• I hope he isn’t the nominee, but if he is, I think it boils down to the lesser of two evils. Bloomberg at least cares about the environment, and somehow I don’t see him locking immigrant children in cages and throwing away the key. He has two qualifications that Trump doesn’t have: intelligence and sanity. I genuinely fear that if Trump is re-elected, this nation will be turned into an autocracy … we’re damn close as it is. Sigh. My best hope if Bloomberg is elected is that Congress will provide a great deal more oversight than they have over Trump, that Bloomberg will not be the bully that whips them all into line behind him.

      Liked by 3 people

      • You wrote: He has two qualifications that Trump doesn’t have: intelligence and sanity. And in my book, those are two VERY good reasons to vote for him! Put them alongside his support for climate change and gun control and he’s looking better all the time.

        No, he’s not perfect and he has some skeletons in his closet, but if his name is on the ballot, I won’t be at all hesitant in putting a very large “X” beside it.

        Liked by 2 people

  6. Great post, Jill! Interesting comparison and I’m afraid…. true! If it’s going to take money …. so be it! We’ve got to remove trump from office and hopefully send him to prison. Desperate times…. call for desperate measures! I too, fear the collapse of our democracy! 😢

    Liked by 3 people

    • Thanks Patty!!! I agree … much as I don’t want another uber-wealthy white male in the Oval Office, we simply must evict Trump, for otherwise I fear greatly for the future of this nation. And, at least Bloomberg is intelligent, seems to have some values, and isn’t insane … a definite improvement over the current occupant! ❤

      Liked by 1 person

  7. Why do people vote for the candidates who spend the most? Canadians are just as bad, several elections turning on expensive ads in the past 50 years. I don’t get it. But then, I don’t believe what ads tell me. They are self-serving even in their simplest forms.
    I am not saying Bloomberg is not a good candidate, I have no idea and no interest tofind out at this point in pre-election shenanigans. But it seems he is putting his own money where hismouth is, while Trump is using Other People’s Money, and probably spending it into his own companies.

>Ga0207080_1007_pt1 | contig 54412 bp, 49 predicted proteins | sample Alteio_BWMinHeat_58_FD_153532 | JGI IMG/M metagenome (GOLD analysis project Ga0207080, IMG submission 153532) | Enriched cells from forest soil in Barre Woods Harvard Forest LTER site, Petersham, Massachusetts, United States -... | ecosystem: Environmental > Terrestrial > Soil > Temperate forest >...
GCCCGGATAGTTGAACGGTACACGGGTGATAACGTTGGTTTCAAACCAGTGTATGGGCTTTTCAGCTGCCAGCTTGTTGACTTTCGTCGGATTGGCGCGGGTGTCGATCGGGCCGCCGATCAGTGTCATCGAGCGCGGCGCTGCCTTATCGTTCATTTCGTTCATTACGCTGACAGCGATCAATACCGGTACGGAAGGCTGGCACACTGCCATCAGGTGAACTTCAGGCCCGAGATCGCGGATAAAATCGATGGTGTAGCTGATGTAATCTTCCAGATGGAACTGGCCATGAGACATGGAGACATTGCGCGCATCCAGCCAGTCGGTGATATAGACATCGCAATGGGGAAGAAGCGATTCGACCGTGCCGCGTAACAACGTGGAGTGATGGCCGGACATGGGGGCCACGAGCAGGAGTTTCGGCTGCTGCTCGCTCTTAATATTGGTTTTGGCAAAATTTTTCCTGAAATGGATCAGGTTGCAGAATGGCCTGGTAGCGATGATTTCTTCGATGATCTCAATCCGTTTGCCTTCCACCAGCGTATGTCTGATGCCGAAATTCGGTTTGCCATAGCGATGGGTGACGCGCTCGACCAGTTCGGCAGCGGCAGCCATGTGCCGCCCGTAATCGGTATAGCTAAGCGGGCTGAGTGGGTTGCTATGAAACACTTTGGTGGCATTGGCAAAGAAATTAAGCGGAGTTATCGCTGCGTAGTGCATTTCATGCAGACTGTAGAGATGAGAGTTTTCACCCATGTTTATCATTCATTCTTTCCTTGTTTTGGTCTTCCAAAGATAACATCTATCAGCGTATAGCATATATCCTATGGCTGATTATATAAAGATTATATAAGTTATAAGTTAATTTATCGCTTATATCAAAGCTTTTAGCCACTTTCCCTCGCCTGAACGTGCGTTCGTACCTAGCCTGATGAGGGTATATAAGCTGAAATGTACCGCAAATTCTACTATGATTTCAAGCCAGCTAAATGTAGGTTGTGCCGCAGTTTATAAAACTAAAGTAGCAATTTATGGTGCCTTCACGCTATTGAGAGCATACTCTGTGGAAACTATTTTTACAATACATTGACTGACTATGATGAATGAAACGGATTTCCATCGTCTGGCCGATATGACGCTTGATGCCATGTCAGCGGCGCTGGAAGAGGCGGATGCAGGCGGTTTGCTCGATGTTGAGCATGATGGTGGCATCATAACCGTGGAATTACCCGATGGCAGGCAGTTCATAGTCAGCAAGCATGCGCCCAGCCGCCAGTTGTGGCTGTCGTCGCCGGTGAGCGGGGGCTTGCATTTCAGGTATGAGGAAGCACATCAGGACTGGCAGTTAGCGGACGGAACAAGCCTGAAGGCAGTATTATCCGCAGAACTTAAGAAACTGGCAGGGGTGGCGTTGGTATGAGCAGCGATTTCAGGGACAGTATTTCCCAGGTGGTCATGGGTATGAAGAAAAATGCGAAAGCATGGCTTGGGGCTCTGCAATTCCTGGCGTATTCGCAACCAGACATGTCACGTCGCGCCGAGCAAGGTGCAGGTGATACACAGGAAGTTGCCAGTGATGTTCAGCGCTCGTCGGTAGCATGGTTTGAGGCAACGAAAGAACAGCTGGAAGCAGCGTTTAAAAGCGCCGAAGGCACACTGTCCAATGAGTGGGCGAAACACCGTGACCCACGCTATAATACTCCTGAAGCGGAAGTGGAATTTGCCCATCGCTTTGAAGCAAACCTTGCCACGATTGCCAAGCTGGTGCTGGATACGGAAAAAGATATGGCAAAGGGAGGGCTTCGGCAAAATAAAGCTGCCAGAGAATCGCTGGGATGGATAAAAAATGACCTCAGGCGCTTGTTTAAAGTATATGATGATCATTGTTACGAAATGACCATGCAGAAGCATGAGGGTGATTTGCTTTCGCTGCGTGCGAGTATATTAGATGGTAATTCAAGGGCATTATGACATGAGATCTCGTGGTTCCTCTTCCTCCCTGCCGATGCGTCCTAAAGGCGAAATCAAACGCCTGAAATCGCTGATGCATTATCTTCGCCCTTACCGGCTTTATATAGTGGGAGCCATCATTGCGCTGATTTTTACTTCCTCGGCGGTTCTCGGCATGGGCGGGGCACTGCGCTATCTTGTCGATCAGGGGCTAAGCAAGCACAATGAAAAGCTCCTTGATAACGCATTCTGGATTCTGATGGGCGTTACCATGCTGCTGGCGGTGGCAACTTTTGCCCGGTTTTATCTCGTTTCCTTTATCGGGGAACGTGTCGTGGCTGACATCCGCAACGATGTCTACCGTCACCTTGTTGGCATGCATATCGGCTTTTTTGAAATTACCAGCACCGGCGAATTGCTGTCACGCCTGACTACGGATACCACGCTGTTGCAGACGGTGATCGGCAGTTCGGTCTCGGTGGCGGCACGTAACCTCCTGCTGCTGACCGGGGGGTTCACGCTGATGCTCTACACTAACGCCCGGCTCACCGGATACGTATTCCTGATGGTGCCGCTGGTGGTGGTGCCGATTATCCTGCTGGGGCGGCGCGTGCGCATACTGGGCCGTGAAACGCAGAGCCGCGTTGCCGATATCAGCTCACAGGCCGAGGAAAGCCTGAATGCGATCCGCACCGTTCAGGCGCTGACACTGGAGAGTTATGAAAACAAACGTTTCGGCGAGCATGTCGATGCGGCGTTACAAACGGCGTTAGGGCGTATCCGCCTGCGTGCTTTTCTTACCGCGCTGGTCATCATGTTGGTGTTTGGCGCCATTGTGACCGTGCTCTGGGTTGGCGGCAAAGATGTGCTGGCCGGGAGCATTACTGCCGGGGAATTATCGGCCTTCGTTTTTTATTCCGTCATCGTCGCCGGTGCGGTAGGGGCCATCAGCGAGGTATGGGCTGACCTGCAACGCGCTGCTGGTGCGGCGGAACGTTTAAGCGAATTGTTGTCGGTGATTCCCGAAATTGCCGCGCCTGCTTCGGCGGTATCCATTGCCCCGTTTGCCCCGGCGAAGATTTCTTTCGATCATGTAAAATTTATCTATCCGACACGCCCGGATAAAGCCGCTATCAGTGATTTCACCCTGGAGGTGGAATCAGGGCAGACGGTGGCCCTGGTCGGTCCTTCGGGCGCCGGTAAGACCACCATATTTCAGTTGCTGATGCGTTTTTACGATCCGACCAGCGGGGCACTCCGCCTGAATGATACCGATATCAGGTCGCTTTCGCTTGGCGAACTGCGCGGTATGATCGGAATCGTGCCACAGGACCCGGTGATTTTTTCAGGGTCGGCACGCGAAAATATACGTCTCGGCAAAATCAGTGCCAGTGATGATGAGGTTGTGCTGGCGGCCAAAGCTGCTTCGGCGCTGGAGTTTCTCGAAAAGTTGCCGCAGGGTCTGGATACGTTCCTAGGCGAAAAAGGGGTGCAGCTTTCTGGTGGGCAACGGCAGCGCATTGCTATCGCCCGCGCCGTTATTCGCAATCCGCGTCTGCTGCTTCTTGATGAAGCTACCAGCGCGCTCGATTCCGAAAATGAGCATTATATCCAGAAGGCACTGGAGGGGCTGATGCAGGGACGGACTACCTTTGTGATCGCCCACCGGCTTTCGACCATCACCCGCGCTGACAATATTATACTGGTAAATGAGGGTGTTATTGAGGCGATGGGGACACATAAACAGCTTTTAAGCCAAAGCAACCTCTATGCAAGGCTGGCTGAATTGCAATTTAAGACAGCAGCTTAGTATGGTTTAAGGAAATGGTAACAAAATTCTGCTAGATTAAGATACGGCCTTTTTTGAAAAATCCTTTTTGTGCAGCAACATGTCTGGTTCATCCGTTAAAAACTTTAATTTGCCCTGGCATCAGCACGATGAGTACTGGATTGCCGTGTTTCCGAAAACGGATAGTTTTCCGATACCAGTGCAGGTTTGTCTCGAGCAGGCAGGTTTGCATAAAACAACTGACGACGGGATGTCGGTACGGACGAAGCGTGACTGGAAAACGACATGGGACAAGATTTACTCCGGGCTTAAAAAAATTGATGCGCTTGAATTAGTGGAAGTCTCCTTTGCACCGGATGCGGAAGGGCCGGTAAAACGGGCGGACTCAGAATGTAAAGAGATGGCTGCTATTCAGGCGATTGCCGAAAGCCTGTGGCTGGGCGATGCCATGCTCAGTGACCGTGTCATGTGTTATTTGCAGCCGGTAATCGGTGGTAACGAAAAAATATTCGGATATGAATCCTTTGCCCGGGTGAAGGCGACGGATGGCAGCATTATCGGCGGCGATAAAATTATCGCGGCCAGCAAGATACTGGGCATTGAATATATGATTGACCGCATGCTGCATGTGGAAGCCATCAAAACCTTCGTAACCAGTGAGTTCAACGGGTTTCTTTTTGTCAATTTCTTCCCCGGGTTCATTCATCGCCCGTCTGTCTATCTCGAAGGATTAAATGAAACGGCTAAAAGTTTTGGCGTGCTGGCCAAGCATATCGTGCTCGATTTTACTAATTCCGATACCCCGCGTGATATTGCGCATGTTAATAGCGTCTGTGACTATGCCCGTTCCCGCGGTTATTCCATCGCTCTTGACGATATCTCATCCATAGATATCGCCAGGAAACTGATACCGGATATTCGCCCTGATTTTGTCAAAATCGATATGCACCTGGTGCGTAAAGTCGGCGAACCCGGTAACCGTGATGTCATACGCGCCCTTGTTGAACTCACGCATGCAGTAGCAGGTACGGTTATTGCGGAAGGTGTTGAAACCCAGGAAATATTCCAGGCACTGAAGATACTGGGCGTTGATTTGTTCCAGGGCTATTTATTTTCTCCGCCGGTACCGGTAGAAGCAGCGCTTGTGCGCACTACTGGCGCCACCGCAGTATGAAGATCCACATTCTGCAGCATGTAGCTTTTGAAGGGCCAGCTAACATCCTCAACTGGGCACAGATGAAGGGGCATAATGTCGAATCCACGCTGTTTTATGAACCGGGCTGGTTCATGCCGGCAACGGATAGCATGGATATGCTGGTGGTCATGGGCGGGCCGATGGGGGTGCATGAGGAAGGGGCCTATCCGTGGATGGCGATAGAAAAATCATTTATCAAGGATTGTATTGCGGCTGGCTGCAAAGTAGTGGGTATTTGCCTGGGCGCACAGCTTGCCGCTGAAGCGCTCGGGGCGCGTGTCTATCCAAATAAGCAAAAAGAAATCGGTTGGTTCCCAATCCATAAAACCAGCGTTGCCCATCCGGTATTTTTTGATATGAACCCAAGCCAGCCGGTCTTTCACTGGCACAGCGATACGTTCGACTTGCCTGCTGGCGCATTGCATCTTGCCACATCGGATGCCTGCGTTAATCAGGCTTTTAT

Meanwhile, who is it who makes up the electoral college? How does one get to be a member? Are they known members of the public, or are they secret balloters? How does one trust them to use the vote you give them to elect the person you want as president? Are they members for life? How easy or hard would it be to buy their vote?
    Are they trustworthy?

    Liked by 3 people

    • In part, it’s name recognition. Those who spend the most have the most ads and are “in your face” the most, so when the average Joe who isn’t politically savvy goes to the polls and sees the name “Bloomberg”, he remembers all those ads where he promised xyz, and that’s who he votes for. Another part is that some people are enamoured of wealth, though for the life of me I cannot see why. You’ve heard the expression, “He who has the most toys, wins”? In the case of Bloomberg, he isn’t my first choice, for you know how I feel about rich people anyway, but … I believe if we don’t get the madman out of office this time, we’ll not have another chance, so if Bloomberg is the nominee, then yes, I will vote for him and hope Congress does a better job of holding him accountable than they have with Trump. The answers to your questions about the electoral college are long … perhaps I will do a post about it next week, though, okay? LuL

      Liked by 1 person

  8. Reblogged this on 1EarthUnited and commented:
    Kudos to Mr Reich, a most thorough presentation. I agree with Reich’s assessment of a Bloomberg presidency until the very end. Bloomberg has zero chance of winning against Trump, mainly b/c he has no grassroot support. Middle America will never fall for his city slicker shtick of saving America from Trump. Difference being, Trump and Sanders have real, substantial, cult-like grassroot support that would carry either one to victory. I’m hoping that would be Bernie, but clearly the DNC and Corporate Dems have other plans. We must somehow make our collective voices heard – the Presidency is not for sale!

    Liked by 1 person